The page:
Fast Five Quiz: Personality Disorders

Stephen Soreff, MD


January 09, 2019

Besides individual psychoanalytic psychotherapy, group therapy and cognitive-behavioral therapy have also been used to treat NPD. Group therapy was initially thought to be unsuitable for patients with narcissism because clinicians assumed that these patients would be unable to handle the requisite give-and-take inherent in the group process. This initial assumption about the unsuitability of group therapy was reasonable, in that group processes usually require empathy, patience, and the ability to relate and connect to others—traits are deficient in narcissistic individuals.

Nevertheless, studies have suggested that long-term group therapy can benefit patients with narcissism by providing them with a safe haven in which they can explore boundaries, receive and accept feedback, develop trust, and increase self-awareness. The key point here is that the group therapy is long-term. The time allows the patient to feel safe in and with the group.

A concern with such therapy is that patients may become aware of their feelings of depression, sadness, and sense of inferiority. These feelings can be painful and lead to increased risk for suicide.

NPD is not associated with any specific defining physical characteristics; however, physical consequences of substance abuse, with which NPD is often associated, may also be apparent on examination. Mental status examination may reveal depressed mood. Patients in the throes of narcissistic grandiosity may display signs of hypomania or mania.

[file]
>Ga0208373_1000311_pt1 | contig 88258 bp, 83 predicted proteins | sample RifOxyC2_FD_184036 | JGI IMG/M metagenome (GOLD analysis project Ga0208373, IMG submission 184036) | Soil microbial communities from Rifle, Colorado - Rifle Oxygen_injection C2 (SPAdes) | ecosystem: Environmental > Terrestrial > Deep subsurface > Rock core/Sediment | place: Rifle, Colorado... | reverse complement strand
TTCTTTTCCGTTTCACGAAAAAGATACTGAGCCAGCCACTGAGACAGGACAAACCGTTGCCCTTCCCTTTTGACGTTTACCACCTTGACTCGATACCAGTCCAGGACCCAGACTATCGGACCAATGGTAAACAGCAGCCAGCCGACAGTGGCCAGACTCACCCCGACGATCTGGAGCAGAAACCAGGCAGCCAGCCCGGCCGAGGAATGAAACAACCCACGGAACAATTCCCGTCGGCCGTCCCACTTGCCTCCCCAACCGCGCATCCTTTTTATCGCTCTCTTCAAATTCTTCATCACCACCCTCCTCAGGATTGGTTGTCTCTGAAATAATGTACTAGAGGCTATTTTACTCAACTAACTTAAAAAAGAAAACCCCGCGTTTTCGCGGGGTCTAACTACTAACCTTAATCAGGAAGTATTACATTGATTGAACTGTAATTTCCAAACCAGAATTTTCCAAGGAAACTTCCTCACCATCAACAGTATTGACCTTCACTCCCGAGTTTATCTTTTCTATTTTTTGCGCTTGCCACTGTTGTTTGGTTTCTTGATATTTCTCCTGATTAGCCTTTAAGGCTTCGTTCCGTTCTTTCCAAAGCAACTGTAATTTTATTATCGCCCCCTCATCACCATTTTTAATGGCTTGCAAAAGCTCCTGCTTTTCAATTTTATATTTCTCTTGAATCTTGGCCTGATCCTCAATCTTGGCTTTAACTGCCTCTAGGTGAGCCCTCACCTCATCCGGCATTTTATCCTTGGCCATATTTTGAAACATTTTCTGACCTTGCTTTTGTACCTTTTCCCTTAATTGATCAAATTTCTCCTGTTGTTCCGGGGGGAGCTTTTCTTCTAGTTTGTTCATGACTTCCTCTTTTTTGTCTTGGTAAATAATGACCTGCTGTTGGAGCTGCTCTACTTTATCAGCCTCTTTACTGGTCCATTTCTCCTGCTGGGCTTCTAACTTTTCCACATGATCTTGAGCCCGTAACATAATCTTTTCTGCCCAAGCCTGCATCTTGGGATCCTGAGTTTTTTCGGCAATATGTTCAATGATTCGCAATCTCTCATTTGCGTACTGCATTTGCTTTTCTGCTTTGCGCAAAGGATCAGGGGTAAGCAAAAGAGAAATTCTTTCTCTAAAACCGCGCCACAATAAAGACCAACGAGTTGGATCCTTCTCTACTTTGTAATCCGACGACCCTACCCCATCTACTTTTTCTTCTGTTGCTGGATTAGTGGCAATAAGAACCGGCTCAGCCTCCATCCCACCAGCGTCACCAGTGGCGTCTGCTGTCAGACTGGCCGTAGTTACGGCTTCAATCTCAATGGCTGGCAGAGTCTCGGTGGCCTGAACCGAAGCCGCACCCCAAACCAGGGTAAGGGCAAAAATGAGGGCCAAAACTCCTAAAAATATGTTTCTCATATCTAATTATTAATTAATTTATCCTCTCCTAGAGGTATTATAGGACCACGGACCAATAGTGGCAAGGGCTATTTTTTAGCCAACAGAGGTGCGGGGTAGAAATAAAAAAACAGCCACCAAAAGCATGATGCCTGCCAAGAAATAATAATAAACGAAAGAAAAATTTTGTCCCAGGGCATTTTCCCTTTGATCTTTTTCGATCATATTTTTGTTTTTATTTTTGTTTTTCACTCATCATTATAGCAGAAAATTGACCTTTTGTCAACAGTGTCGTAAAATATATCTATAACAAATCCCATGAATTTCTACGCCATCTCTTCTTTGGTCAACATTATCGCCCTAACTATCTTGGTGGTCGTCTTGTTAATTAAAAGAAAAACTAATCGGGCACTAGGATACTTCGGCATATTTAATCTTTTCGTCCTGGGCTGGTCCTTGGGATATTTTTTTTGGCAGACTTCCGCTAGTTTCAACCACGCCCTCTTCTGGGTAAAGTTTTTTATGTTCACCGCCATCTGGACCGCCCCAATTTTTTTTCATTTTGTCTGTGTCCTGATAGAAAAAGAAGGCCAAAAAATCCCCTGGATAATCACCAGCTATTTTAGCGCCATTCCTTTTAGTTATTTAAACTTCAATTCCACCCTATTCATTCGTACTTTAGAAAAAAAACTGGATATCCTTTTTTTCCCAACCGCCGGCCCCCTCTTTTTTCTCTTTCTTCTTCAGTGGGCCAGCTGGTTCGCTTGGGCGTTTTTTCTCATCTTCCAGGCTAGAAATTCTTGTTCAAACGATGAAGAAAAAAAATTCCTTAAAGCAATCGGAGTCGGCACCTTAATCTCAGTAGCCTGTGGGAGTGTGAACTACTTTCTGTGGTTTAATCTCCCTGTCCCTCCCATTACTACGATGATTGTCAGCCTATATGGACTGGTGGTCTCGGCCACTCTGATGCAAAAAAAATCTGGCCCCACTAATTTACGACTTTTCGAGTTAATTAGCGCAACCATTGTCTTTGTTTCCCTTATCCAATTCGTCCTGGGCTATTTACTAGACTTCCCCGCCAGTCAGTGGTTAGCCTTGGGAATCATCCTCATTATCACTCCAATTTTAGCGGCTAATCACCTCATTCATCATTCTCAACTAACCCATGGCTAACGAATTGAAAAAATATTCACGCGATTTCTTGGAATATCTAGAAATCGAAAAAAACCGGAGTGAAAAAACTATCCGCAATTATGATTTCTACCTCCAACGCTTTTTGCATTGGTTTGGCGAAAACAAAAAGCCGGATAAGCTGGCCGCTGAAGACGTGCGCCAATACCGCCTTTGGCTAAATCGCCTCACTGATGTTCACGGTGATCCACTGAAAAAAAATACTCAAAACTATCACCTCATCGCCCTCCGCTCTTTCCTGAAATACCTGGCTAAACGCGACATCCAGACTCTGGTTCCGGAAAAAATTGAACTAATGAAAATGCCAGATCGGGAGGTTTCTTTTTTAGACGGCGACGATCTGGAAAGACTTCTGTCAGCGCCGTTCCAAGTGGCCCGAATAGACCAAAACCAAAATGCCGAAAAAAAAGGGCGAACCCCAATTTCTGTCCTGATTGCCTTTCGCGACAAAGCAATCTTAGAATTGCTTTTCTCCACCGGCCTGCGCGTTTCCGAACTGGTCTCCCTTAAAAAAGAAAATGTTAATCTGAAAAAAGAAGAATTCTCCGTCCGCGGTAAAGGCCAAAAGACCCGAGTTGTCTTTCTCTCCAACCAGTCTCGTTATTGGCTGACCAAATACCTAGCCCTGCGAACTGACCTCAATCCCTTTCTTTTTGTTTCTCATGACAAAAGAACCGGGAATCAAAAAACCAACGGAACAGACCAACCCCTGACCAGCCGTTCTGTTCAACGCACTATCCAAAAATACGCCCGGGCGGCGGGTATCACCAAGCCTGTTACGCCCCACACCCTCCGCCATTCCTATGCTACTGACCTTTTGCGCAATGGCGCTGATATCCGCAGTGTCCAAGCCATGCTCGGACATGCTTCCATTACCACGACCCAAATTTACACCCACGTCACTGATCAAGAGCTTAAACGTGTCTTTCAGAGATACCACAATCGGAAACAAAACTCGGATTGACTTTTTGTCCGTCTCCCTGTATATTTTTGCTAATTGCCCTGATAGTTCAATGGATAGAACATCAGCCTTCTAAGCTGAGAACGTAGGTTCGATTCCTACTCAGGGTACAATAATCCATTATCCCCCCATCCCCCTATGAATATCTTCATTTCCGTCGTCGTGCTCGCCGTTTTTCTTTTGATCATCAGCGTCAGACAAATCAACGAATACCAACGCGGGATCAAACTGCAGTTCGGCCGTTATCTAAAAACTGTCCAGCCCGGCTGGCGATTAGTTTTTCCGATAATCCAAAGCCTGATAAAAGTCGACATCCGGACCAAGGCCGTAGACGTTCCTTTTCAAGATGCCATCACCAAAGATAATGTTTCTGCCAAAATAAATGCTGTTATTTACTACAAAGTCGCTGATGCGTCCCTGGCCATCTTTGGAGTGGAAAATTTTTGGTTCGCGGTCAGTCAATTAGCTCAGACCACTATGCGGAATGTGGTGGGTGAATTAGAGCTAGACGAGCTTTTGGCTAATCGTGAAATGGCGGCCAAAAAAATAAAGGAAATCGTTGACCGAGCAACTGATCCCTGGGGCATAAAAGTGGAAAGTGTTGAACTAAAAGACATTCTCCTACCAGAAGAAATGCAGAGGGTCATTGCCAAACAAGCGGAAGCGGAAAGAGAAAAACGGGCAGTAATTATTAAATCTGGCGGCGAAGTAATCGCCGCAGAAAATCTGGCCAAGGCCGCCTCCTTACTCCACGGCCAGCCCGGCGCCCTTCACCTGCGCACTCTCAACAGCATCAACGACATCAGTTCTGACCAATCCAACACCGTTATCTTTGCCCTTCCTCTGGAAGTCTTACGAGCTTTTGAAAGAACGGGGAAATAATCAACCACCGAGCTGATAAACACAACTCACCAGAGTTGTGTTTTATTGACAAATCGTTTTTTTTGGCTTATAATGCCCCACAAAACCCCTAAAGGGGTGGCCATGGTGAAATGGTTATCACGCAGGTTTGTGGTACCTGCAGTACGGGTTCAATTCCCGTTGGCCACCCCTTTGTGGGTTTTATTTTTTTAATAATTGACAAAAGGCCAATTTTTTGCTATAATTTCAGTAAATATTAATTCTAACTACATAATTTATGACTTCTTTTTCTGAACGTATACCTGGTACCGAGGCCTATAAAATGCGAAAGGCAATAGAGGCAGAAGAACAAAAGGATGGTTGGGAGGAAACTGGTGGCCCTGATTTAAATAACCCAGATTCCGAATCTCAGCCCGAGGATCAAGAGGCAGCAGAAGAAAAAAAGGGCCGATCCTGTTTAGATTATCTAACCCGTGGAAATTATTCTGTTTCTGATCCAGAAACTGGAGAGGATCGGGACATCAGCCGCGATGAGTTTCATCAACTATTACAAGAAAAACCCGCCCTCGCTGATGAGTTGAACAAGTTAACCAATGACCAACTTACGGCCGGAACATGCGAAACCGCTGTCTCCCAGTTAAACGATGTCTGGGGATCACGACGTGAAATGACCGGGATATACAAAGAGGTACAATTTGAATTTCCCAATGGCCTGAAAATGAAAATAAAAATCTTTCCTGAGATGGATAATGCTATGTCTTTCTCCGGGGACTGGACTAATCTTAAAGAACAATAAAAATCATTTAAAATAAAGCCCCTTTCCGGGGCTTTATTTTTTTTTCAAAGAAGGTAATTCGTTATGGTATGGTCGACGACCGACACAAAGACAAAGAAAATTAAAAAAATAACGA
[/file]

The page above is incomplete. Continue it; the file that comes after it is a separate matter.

To be diagnosed with NPD, a patient must demonstrate a consistent and long-standing pattern of maladaptive behavior, starting in adolescence or early adulthood, that exemplifies five or more of the nine criteria listed in the DSM-5. According to the DSM-5, NPD is defined as comprising a pervasive pattern of grandiosity (in fantasy or behavior), a constant need for admiration, and a lack of empathy, beginning by early adulthood and present in a variety of contexts, as indicated by the presence of at least five of the following nine criteria:

  • A grandiose sense of self-importance

  • A preoccupation with fantasies of unlimited success, power, brilliance, beauty, or ideal love

  • A belief that he or she is special and unique and can only be understood by, or should associate with, other special or high-status people or institutions

  • A need for excessive admiration

  • A sense of entitlement

  • Interpersonally exploitive behavior

  • A lack of empathy

  • Envy of others or a belief that others are envious of him or her

  • A demonstration of arrogant and haughty behaviors or attitudes

Psychotropic medications are not specifically used to treat NPD but are often used to treat concomitant anxiety, depression, impulsivity, or other mood disturbances.

For more on NPD, read here.


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